The best strategic planning sessions use facilitators. Am I biased on this point? Of course (strategic planning is one of the core services we help clients improve). But as we tell credit unions and banks, we are also going to serve as your frienemy.
A frienemy is someone who is going to love you like a friend, yet challenge you like an enemy. That person who is going to get in your face. That partner who is going to hold you accountable.
As Jim Stengel says in his book Grow, “Remain stuck inside your current business model and your business’s days are numbered.” Too many financial institutions are stuck in doing business the old way because they are using old school facilitators and not new school frienemies.
A good frienemy will:
- Love you and challenge you. Notice that frienemy starts with love. But they are not there just to waive pom-poms. For example, they may acknowledge that your double-digit loan growth is awesome, when in actuality it could be more.
- Push you when necessary. A good frienemy will not let you settle for the status quo. Sometimes the goals we set in strategic planning sessions do not stretch us enough. Consider the using the “BAM” technique: basic, awesome and miracle. Too many facilitators let us set basic goals, while a frienemy will make you stretch.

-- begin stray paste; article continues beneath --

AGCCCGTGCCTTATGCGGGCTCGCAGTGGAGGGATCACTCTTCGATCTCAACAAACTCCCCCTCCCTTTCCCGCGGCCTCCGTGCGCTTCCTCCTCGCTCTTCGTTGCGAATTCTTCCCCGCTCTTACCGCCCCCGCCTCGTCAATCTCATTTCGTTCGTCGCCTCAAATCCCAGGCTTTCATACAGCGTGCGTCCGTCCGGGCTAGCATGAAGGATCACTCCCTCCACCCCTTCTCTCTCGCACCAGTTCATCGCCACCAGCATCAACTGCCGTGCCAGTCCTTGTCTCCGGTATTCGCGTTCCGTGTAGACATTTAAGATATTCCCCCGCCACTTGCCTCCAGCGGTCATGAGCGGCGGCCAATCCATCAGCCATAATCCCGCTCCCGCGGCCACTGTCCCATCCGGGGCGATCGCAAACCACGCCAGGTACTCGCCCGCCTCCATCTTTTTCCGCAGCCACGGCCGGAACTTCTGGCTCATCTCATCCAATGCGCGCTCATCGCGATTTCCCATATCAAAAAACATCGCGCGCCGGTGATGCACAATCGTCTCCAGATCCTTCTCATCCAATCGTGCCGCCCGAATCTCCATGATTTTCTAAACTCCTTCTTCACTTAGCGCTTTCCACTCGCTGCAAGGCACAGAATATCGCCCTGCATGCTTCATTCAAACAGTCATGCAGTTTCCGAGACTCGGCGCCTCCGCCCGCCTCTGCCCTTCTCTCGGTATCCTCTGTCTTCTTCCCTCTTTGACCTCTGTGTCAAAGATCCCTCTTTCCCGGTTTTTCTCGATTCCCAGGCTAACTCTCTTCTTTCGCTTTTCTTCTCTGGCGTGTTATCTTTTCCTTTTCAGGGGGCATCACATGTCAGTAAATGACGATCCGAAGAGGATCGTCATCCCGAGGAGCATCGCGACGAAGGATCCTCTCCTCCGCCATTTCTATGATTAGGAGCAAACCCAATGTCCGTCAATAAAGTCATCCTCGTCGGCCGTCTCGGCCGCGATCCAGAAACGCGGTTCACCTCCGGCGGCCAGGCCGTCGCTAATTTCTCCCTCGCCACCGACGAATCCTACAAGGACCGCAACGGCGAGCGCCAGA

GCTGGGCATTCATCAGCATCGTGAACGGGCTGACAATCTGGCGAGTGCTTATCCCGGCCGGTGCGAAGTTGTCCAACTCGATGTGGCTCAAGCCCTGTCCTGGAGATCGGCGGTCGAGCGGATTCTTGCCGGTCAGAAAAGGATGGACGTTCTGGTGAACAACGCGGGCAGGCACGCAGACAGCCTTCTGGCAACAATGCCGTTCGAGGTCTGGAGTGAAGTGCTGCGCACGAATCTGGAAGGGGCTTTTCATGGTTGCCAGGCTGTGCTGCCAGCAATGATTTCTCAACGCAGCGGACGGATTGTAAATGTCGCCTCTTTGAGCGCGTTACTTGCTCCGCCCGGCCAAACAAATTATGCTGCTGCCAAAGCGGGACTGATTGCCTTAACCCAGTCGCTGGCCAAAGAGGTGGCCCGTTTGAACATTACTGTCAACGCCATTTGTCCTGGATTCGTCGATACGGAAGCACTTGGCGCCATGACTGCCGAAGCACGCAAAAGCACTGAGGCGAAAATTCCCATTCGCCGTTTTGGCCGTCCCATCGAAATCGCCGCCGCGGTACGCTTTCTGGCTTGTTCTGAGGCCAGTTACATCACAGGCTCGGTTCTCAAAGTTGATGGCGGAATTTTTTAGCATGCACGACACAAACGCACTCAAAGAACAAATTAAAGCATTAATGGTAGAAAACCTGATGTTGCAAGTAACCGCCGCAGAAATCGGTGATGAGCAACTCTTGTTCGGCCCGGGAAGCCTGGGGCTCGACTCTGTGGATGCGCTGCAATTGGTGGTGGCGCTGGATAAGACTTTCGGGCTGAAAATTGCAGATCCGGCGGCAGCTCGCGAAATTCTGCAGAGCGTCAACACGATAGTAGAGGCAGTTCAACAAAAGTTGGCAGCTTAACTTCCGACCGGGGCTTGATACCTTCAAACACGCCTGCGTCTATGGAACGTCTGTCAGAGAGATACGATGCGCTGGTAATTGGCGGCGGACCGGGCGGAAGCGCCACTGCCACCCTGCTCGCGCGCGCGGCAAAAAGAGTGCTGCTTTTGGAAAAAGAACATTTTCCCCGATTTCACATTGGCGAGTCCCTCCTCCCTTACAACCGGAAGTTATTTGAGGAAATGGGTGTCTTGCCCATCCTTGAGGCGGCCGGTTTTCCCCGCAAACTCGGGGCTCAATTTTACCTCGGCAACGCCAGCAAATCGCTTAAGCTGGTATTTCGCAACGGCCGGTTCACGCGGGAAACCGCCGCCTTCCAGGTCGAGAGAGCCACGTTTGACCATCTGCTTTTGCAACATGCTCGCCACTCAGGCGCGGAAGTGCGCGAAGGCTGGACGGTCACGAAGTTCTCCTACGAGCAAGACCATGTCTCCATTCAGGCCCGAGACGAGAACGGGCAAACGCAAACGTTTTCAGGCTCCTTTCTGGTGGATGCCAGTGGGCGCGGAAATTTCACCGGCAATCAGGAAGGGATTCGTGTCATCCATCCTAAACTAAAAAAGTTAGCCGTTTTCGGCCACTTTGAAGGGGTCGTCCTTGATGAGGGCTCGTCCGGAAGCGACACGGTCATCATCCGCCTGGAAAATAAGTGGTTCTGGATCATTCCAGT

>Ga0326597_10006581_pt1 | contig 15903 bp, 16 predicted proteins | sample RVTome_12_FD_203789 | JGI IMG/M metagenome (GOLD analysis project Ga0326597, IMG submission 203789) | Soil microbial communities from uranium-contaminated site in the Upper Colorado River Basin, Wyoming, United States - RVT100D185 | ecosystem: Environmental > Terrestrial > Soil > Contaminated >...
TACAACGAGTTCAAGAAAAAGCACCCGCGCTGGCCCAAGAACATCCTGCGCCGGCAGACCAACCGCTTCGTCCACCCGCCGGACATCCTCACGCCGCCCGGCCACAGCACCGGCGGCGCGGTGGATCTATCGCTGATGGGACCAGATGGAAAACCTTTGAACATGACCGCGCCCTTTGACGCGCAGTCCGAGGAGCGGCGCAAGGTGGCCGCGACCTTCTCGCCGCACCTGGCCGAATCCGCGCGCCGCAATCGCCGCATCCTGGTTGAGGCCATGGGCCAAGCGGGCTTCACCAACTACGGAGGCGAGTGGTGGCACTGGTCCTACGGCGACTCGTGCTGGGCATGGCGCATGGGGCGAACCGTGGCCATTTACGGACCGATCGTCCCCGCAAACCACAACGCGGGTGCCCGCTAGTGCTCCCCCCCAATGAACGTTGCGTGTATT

- Stand up when necessary. Yes, this could even mean standing up to the CEO or board chairman. That is hard stuff—after all, they are the ones signing the check! But the truth is everyone can be wrong: even those in leadership positions. Rather than take the organization in a wrong direction they know won’t work, a frienemy will serve as a guide.
- Tell you what you DON’T want to hear. In other words, they are more concerned about the financial institution than coming back next year. A lot of planning sessions have a lot of “yes” men and women in them. Make sure your facilitator is not one of those people. There is a place for good news. But there is also a place for a reality check.
The next time you seek a strategic planning facilitator, don’t. Rather, seek a strategic planning frienemy.